Black History: Literacy

Black Crime Novels and Mysteries.

While reading books about victims, sleuths or criminals can be sensational, it can also activate critical thinking and problem solving muscles in ways other books can’t. The can question our morality and ethics, uncover issues of justice and privilege and even critique those in power. The following add diversity to young people’s reading selections.

Screen Shot 2019-02-28 at 10.58.55 AM.pngGrand Theft Horse by Greg Neri and Corban Wilkin. Lee & Low. A graphic novel based on Greg’s cousin who, apparently is a horse thief in Texas. I’ve just started reading.
So on Christmas Eve, Gail rescued her own horse. A modern-day outlaw, Gail evaded private investigators and refused to give the horse up. Blacklisted by the racing world, she learned the law at night to take on a powerful L.A. attorney determined to crush her in court. As she stood up for the humane treatment of racehorses, she also faced down the system that caused their demise. 

Screen Shot 2019-02-28 at 10.59.21 AM.pngFake ID by Lamar Giles. Amistad. Nick Pearson is trying not to be a criminal, not to get caught up the mess his father creates and its seems the government is trying to help him. Or, are they?
Nick Pearson is hiding in plain sight. In fact, his name isn’t really Nick Pearson. He shouldn’t tell you his real name, his real hometown, or why his family just moved to Stepton, Virginia. And he definitely shouldn’t tell you about his friend Eli Cruz and the major conspiracy Eli was uncovering when he died. About how Nick had to choose between solving Eli’s murder with his hot sister, Reya, and “staying low-key” like the Program said to do.

Screen Shot 2019-02-28 at 11.42.19 AM.pngMonday’s Not Coming by Tiffany D. Jackson. Katherine Tegen Books.
Have you seen the numbers on missing Black and Brown girls? This novel is as timely as it is intriguing. I haven’t finished reading this one yet; the mystery for me is where in the world did I put my book?
As Claudia digs into her friend’s disappearance, she discovers that no one seems to remember the last time they saw Monday. How can a teenage girl just vanish without anyone noticing that she’s gone?

Screen Shot 2019-02-28 at 11.14.53 AM.pngPerfect Liars by Kimberly Reid. Tu Books. Like Nick in Fake ID, Andrea Faraday is also caught in her parents criminal behavior. Here, as she discovers her own privilege (and the cost of criminal behavior) she begins to question her own future.
If she were telling it straight, friendship might not be the right word to describe their alliance, since Drea and her new associates could not be more different. She s rich and privileged; they re broke and, well, criminal. But Drea s got a secret: she has more in common with the juvie kids than they d ever suspect. When it turns out they share a common enemy, Drea suggests they join forces to set things right. Sometimes, to save the day, a good girl s gotta be bad.”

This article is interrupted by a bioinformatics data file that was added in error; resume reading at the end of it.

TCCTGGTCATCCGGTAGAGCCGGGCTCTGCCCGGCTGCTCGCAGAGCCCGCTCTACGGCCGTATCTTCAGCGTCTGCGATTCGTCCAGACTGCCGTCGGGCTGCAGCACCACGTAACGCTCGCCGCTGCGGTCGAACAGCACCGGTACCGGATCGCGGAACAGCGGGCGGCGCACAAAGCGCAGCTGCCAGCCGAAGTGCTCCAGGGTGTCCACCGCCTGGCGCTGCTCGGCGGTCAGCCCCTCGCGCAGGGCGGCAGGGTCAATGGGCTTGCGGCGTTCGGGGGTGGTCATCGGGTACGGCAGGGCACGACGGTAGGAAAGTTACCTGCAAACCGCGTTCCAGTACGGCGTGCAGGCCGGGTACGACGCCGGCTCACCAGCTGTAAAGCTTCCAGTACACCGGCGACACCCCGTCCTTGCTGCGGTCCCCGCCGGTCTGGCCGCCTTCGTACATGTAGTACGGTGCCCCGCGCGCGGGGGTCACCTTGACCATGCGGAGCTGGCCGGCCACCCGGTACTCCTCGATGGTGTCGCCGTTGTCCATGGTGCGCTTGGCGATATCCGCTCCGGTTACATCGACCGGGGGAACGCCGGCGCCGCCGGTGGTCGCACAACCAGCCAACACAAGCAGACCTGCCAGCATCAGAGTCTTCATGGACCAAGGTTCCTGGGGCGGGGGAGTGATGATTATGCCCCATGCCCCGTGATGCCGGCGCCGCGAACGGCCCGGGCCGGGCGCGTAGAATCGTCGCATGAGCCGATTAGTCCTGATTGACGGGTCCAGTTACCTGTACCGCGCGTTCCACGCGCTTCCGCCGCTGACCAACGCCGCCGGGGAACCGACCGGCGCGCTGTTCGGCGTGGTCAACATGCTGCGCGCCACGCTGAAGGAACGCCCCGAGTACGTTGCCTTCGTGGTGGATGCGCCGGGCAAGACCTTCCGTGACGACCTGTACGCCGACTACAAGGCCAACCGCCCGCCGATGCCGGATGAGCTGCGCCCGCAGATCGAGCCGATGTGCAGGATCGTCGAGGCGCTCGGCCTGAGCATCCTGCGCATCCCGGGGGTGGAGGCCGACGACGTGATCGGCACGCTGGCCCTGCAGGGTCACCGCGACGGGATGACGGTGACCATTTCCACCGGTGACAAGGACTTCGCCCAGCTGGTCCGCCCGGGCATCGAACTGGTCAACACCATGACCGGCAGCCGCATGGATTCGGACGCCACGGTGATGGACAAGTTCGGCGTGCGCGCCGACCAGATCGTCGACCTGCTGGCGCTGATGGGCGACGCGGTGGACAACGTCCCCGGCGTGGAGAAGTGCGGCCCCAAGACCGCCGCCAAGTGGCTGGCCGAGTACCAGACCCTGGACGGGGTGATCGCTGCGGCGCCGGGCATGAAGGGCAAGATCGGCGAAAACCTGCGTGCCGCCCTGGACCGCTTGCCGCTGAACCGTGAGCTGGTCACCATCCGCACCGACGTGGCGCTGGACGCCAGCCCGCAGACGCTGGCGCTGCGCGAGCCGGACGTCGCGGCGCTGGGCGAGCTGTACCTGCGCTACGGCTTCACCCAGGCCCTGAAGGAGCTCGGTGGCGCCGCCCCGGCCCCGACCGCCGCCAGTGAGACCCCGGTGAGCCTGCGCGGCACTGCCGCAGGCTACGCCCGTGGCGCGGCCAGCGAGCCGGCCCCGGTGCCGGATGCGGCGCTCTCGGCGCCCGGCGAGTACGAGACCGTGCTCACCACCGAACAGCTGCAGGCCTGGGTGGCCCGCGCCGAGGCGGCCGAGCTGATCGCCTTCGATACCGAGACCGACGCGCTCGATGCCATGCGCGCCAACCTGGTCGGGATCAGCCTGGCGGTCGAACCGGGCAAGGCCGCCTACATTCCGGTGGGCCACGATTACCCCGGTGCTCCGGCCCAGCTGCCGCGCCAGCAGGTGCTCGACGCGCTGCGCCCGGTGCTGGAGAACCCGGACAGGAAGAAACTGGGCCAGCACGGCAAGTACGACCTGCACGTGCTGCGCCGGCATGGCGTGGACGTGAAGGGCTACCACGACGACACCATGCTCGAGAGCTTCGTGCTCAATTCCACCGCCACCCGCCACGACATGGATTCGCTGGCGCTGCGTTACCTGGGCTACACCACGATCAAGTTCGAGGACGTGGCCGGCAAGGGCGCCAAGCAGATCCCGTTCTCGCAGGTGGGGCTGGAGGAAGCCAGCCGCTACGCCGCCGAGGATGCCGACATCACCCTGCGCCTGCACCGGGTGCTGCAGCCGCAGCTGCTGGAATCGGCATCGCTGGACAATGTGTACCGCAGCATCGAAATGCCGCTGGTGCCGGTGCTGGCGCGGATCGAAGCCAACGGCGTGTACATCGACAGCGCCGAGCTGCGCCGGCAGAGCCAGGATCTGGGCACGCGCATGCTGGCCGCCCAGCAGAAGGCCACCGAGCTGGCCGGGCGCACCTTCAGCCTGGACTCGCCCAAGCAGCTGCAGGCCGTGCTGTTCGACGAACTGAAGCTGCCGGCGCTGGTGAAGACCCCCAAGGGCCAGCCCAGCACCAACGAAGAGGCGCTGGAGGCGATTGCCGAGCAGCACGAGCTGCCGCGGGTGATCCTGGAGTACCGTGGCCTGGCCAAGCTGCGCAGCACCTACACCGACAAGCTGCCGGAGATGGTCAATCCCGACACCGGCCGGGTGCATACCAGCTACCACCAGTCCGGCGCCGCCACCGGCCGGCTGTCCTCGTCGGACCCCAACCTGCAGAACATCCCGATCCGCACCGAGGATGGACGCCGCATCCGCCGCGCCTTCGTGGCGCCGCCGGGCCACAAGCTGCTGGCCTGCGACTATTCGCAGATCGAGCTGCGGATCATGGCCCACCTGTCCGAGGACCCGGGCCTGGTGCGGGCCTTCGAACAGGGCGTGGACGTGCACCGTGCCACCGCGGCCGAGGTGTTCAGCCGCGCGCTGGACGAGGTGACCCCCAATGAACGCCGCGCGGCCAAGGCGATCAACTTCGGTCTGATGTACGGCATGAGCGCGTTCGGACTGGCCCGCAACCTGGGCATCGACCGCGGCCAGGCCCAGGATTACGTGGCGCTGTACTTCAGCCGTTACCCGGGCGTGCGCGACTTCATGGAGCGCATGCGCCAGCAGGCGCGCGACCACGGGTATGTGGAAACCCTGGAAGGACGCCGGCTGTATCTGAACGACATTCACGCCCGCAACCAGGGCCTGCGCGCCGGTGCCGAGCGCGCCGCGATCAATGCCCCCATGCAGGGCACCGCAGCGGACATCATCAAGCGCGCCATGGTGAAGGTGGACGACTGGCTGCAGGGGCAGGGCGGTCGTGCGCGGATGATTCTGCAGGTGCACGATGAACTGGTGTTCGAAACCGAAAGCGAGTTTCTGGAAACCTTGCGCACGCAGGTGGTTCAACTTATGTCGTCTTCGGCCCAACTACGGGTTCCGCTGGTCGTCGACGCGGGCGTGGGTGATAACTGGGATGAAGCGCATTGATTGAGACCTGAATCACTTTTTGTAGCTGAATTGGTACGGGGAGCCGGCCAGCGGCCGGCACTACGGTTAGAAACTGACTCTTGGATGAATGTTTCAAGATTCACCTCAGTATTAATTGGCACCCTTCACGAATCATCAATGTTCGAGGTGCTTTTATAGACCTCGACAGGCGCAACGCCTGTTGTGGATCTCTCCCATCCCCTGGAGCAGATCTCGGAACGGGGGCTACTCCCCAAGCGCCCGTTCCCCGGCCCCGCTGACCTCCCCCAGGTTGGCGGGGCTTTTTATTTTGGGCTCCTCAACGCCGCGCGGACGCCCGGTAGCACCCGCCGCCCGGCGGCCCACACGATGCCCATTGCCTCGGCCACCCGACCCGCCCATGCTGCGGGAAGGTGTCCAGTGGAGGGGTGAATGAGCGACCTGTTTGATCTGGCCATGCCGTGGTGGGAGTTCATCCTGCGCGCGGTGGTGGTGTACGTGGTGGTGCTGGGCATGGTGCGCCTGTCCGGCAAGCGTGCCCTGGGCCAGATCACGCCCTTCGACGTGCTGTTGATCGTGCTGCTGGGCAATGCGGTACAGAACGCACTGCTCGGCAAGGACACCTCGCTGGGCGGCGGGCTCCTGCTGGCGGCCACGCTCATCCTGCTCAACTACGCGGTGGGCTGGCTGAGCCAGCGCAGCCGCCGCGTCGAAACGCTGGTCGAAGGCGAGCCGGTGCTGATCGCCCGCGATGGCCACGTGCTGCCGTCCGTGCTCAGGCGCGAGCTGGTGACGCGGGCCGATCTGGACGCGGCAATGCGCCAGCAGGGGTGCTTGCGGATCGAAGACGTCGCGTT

Screen Shot 2019-02-28 at 11.06.07 AM.pngThe Parker Inheritance by Varian Johnson. Arthur A. Levine Books. This multi-award winning middle grade novel is an excellent junior sleuth novel!
When Candice finds a letter in an old attic in Lambert, South Carolina, she isn’t sure she should read it. It’s addressed to her grandmother, who left the town in shame. But the letter describes a young woman. An injustice that happened decades ago. A mystery enfolding its writer. And the fortune that awaits the person who solves the puzzle.

Screen Shot 2019-02-28 at 11.24.40 AM.pngThe Usual Suspects by Maurice Broaddus. Katherine Tegen Books. I’ve just begun reading this one, so expect a full review soon.
When a gun is found at a neighborhood hangout, Thelonius and his pals become instant suspects. Thelonius may be guilty of pulling crazy stunts at school, but a criminal? T isn’t about to let that label stick.

It’s Trevor Noah: Born a Crime: Stories from a South African Childhood (Adapted for Screen Shot 2019-02-28 at 11.13.14 AM.pngYoung Readers) by Trevor Noah. Delacorte. I haven’t read this one yet (it releases in April) but, let’s consider a country where a being half black and half white means that one is born a crime. Is the child the crime?
This compelling memoir blends drama, comedy, and tragedy to depict the day-to-day trials that turned a boy into a young man. In a country where racism barred blacks from social, educational, and economic opportunity, Trevor surmounted staggering obstacles and created a promising future for himself, thanks to his mom’s unwavering love and indomitable will.

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